13 What does intercultural understanding look like? What are the key characteristics?

14 Dos and don’ts of diversity education What might this mean? Why is it important?

15 Dos and don’ts of diversity education Acknowledge differences within cultural and other groups.

16 Dos and don’ts of diversity education Explore concepts that are common across cultures.

17 Dos and don’ts of diversity education Go beyond visible notions of culture.

18 Dos and don’ts of diversity education Acknowledge and have awareness of your own culture.

19 Dos and Don’ts of Diversity Education Acknowledge the complexities created by diversity.

20 Dos and Don’ts of Diversity Education Be prepared to challenge student assumptions and reasoning.

21 Difference Differently: Teacher resource Three practical, interactive online modules Flexible and suitable for all school staff Introducing Diversity Education Diversity Education in the Classroom Whole-School Approaches to Diversity Education

22 Exploring the Difference Differently student resource

23 Difference Differently: Student resource Aligned to of the Australian Curriculum: English, History, Geography and Civics and Citizenship Four levels: Years 3/4, 5/6, 7/8, and 9/10 14 modules (6 primary, 8 secondary) Flexible Blended learning approach

24 Developing intercultural understanding Exposure and contact Standpoint and perspective Empathy Media literacy Interpersonal and conflict resolution skills Active citizenship Roleplay, drama and storytelling Reflection

25 English modules Stories about Difference – Level 1:Years 3/4 narratives, inclusion and exclusion Ways of Seeing – Level 2: Years 5/6 Perspective Portraying Australians – Level 3: Years 7/8 TV, film and advertising, stereotypes Media Madness – Level 4: Years 9/10 news media, cultural and other groups

26 History modules Our Communities – Level 1: Years 3/4 communities, cultural diversity, significant days One Country, Many Cultures – Level 2:Years 5/6 Indigenous and international migration, contribution of migrants Beliefs, Then and Now – Level 3: Years 7/8 history and role of religions Who Can Be Australian? – Level 4: Years 9/10 White Australia, citizenship, immigration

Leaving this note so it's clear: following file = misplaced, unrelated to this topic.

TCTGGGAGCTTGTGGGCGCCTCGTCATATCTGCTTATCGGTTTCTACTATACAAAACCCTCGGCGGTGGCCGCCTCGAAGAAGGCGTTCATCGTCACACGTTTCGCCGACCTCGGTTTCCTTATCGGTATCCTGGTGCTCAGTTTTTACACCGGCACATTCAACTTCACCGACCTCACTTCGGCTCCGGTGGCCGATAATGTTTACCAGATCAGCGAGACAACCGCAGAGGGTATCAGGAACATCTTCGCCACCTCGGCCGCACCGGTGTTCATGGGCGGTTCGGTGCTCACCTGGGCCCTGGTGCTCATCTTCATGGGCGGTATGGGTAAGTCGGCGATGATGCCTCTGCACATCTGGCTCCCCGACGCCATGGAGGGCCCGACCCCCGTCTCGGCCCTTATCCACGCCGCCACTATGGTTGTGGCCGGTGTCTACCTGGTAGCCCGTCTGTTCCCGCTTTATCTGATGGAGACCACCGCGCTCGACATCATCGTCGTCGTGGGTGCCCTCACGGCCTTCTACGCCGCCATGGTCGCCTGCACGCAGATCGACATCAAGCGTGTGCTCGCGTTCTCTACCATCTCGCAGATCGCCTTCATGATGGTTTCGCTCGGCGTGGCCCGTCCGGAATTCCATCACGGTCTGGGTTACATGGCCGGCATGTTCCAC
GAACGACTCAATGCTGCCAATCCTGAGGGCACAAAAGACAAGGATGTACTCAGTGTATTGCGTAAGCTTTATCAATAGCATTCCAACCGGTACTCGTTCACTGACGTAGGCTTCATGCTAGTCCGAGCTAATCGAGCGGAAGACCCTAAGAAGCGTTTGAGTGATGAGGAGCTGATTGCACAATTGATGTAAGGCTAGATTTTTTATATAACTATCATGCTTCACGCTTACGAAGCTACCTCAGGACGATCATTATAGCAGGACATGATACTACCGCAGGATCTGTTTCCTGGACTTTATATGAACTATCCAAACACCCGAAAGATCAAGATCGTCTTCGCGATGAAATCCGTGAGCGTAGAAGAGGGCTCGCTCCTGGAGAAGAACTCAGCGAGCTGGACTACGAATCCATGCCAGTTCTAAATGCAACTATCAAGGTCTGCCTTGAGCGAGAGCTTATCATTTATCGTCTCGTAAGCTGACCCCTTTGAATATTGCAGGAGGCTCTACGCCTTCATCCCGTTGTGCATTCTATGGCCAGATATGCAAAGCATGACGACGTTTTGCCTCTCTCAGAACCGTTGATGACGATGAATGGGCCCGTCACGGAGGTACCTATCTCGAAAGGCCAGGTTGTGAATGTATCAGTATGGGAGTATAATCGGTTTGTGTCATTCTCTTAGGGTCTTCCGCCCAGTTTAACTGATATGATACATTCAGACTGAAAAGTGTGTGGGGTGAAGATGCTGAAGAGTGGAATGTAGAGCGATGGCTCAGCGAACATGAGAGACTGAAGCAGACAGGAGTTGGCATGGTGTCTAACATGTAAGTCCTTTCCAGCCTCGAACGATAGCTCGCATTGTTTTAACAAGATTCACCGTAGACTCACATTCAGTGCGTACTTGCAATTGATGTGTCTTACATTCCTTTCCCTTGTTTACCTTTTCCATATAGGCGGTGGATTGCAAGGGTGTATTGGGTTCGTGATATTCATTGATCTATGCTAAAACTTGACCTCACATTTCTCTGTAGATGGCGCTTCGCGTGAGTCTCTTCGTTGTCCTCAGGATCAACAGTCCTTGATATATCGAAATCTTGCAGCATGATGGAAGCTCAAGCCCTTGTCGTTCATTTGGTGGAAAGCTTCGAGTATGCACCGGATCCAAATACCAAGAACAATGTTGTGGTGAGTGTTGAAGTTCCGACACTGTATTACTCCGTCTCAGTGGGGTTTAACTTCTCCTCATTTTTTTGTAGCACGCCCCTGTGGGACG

27 Geography modules Our Communities – Level 1: Years 3/4 communities, cultural diversity, significant days One Country, Many Cultures – Level 2:Years 5/6 Indigenous and international migration, contribution of migrants Mapping Diversity – Level 3: Years 7/8 why people live where they do, locational disadvantage Thinking Globally– Level 4: Years 9/10 global inequality, Australian aid, globilisation

28 Civics and Citizenship modules Getting to Know Others – Level 1: Years 3/4 meeting people, intercultural communication Many Voices – Level 2: Years 5/6 varied perspectives, democracy, active citizenship Differing Stories – Level 3: Years 7/8 discrimination Defining Identities – Level 4: Years 9/10 personal identity, Australian identity, loyalty

29 Website

30 Classroom strategies for developing intercultural understanding

31 Developing intercultural understanding Exposure and contact Standpoint and perspective Empathy Media literacy Interpersonal and conflict resolution skills Active citizenship Roleplay, drama and storytelling Reflection

32 Exposure and contact Guest speakers Visits to places of worship/cultural significance Interschool programs Use diversity within the school Contact hypothesis Curiosity and questioning